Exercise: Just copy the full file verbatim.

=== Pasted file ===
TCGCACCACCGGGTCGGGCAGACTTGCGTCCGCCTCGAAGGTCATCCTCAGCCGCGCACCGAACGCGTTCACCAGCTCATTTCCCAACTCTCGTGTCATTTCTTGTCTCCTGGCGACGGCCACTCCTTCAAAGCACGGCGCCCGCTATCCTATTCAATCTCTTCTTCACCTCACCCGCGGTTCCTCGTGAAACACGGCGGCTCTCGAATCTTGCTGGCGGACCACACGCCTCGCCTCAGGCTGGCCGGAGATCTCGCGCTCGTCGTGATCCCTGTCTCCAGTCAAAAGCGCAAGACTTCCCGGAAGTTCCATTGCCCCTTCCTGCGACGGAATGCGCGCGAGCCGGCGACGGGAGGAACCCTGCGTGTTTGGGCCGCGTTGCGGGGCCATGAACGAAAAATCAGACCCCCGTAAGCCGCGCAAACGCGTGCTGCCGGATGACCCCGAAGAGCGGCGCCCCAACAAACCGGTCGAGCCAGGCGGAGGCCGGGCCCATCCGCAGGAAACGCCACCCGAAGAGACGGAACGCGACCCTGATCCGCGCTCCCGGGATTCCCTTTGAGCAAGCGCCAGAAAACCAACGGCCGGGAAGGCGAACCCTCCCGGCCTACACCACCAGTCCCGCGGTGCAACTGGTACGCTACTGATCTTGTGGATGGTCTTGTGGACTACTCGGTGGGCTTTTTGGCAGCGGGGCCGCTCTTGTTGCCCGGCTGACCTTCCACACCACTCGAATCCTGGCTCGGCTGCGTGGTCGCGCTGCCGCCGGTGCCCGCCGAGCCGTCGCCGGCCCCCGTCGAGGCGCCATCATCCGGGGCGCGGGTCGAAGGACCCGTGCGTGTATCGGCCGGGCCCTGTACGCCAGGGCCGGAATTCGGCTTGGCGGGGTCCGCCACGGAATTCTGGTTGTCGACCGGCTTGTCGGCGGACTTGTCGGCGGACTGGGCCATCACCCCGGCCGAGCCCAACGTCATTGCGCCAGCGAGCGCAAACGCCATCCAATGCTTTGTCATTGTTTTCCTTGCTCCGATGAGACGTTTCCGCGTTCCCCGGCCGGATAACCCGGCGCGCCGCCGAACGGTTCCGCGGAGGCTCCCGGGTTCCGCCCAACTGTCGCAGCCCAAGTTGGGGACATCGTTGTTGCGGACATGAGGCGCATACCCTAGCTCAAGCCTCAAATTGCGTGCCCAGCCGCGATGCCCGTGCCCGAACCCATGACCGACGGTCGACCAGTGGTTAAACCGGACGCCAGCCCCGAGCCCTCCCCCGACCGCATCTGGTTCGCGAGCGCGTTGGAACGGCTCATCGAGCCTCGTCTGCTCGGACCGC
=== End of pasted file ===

TCGCACCACCGGGTCGGGCAGACTTGCGTCCGCCTCGAAGGTCATCCTCAGCCGCGCACCGAACGCGTTCACCAGCTCATTTCCCAACTCTCGTGTCATTTCTTGTCTCCTGGCGACGGCCACTCCTTCAAAGCACGGCGCCCGCTATCCTATTCAATCTCTTCTTCACCTCACCCGCGGTTCCTCGTGAAACACGGCGGCTCTCGAATCTTGCTGGCGGACCACACGCCTCGCCTCAGGCTGGCCGGAGATCTCGCGCTCGTCGTGATCCCTGTCTCCAGTCAAAAGCGCAAGACTTCCCGGAAGTTCCATTGCCCCTTCCTGCGACGGAATGCGCGCGAGCCGGCGACGGGAGGAACCCTGCGTGTTTGGGCCGCGTTGCGGGGCCATGAACGAAAAATCAGACCCCCGTAAGCCGCGCAAACGCGTGCTGCCGGATGACCCCGAAGAGCGGCGCCCCAACAAACCGGTCGAGCCAGGCGGAGGCCGGGCCCATCCGCAGGAAACGCCACCCGAAGAGACGGAACGCGACCCTGATCCGCGCTCCCGGGATTCCCTTTGAGCAAGCGCCAGAAAACCAACGGCCGGGAAGGCGAACCCTCCCGGCCTACACCACCAGTCCCGCGGTGCAACTGGTACGCTACTGATCTTGTGGATGGTCTTGTGGACTACTCGGTGGGCTTTTTGGCAGCGGGGCCGCTCTTGTTGCCCGGCTGACCTTCCACACCACTCGAATCCTGGCTCGGCTGCGTGGTCGCGCTGCCGCCGGTGCCCGCCGAGCCGTCGCCGGCCCCCGTCGAGGCGCCATCATCCGGGGCGCGGGTCGAAGGACCCGTGCGTGTATCGGCCGGGCCCTGTACGCCAGGGCCGGAATTCGGCTTGGCGGGGTCCGCCACGGAATTCTGGTTGTCGACCGGCTTGTCGGCGGACTTGTCGGCGGACTGGGCCATCACCCCGGCCGAGCCCAACGTCATTGCGCCAGCGAGCGCAAACGCCATCCAATGCTTTGTCATTGTTTTCCTTGCTCCGATGAGACGTTTCCGCGTTCCCCGGCCGGATAACCCGGCGCGCCGCCGAACGGTTCCGCGGAGGCTCCCGGGTTCCGCCCAACTGTCGCAGCCCAAGTTGGGGACATCGTTGTTGCGGACATGAGGCGCATACCCTAGCTCAAGCCTCAAATTGCGTGCCCAGCCGCGATGCCCGTGCCCGAACCCATGACCGACGGTCGACCAGTGGTTAAACCGGACGCCAGCCCCGAGCCCTCCCCCGACCGCATCTGGTTCGCGAGCGCGTTGGAACGGCTCATCGAGCCTCGTCTGCTCGGACCGC